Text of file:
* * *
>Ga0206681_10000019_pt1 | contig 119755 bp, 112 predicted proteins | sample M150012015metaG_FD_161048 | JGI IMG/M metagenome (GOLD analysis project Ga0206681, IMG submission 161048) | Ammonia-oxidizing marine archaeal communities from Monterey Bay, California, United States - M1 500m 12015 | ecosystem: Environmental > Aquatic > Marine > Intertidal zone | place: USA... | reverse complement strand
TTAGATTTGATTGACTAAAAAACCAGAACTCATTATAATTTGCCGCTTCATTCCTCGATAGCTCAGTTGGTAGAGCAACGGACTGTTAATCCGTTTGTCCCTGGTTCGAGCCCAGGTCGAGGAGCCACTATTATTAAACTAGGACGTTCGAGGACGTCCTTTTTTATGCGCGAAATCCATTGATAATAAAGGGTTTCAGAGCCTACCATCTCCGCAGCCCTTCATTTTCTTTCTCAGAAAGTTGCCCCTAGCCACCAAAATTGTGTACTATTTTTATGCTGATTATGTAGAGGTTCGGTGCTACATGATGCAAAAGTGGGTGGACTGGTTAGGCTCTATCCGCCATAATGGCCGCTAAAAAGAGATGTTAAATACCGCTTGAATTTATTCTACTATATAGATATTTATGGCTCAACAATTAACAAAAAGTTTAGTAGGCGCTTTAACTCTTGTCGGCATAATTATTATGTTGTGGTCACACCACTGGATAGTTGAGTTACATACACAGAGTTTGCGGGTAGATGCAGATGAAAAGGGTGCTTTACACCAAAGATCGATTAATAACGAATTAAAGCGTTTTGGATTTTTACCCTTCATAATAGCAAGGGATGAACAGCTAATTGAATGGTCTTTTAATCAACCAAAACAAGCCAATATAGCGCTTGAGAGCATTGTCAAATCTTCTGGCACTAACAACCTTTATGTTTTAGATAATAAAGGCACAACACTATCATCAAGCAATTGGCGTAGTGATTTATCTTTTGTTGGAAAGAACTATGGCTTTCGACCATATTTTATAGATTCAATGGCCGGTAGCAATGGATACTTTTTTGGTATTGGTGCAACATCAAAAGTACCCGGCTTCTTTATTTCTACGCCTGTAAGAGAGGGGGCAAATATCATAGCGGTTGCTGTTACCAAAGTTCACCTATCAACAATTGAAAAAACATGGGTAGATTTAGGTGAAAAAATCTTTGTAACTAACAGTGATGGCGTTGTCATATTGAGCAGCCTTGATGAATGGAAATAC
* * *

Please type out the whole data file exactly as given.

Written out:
>Ga0206681_10000019_pt1 | contig 119755 bp, 112 predicted proteins | sample M150012015metaG_FD_161048 | JGI IMG/M metagenome (GOLD analysis project Ga0206681, IMG submission 161048) | Ammonia-oxidizing marine archaeal communities from Monterey Bay, California, United States - M1 500m 12015 | ecosystem: Environmental > Aquatic > Marine > Intertidal zone | place: USA... | reverse complement strand
TTAGATTTGATTGACTAAAAAACCAGAACTCATTATAATTTGCCGCTTCATTCCTCGATAGCTCAGTTGGTAGAGCAACGGACTGTTAATCCGTTTGTCCCTGGTTCGAGCCCAGGTCGAGGAGCCACTATTATTAAACTAGGACGTTCGAGGACGTCCTTTTTTATGCGCGAAATCCATTGATAATAAAGGGTTTCAGAGCCTACCATCTCCGCAGCCCTTCATTTTCTTTCTCAGAAAGTTGCCCCTAGCCACCAAAATTGTGTACTATTTTTATGCTGATTATGTAGAGGTTCGGTGCTACATGATGCAAAAGTGGGTGGACTGGTTAGGCTCTATCCGCCATAATGGCCGCTAAAAAGAGATGTTAAATACCGCTTGAATTTATTCTACTATATAGATATTTATGGCTCAACAATTAACAAAAAGTTTAGTAGGCGCTTTAACTCTTGTCGGCATAATTATTATGTTGTGGTCACACCACTGGATAGTTGAGTTACATACACAGAGTTTGCGGGTAGATGCAGATGAAAAGGGTGCTTTACACCAAAGATCGATTAATAACGAATTAAAGCGTTTTGGATTTTTACCCTTCATAATAGCAAGGGATGAACAGCTAATTGAATGGTCTTTTAATCAACCAAAACAAGCCAATATAGCGCTTGAGAGCATTGTCAAATCTTCTGGCACTAACAACCTTTATGTTTTAGATAATAAAGGCACAACACTATCATCAAGCAATTGGCGTAGTGATTTATCTTTTGTTGGAAAGAACTATGGCTTTCGACCATATTTTATAGATTCAATGGCCGGTAGCAATGGATACTTTTTTGGTATTGGTGCAACATCAAAAGTACCCGGCTTCTTTATTTCTACGCCTGTAAGAGAGGGGGCAAATATCATAGCGGTTGCTGTTACCAAAGTTCACCTATCAACAATTGAAAAAACATGGGTAGATTTAGGTGAAAAAATCTTTGTAACTAACAGTGATGGCGTTGTCATATTGAGCAGCCTTGATGAATGGAAATAC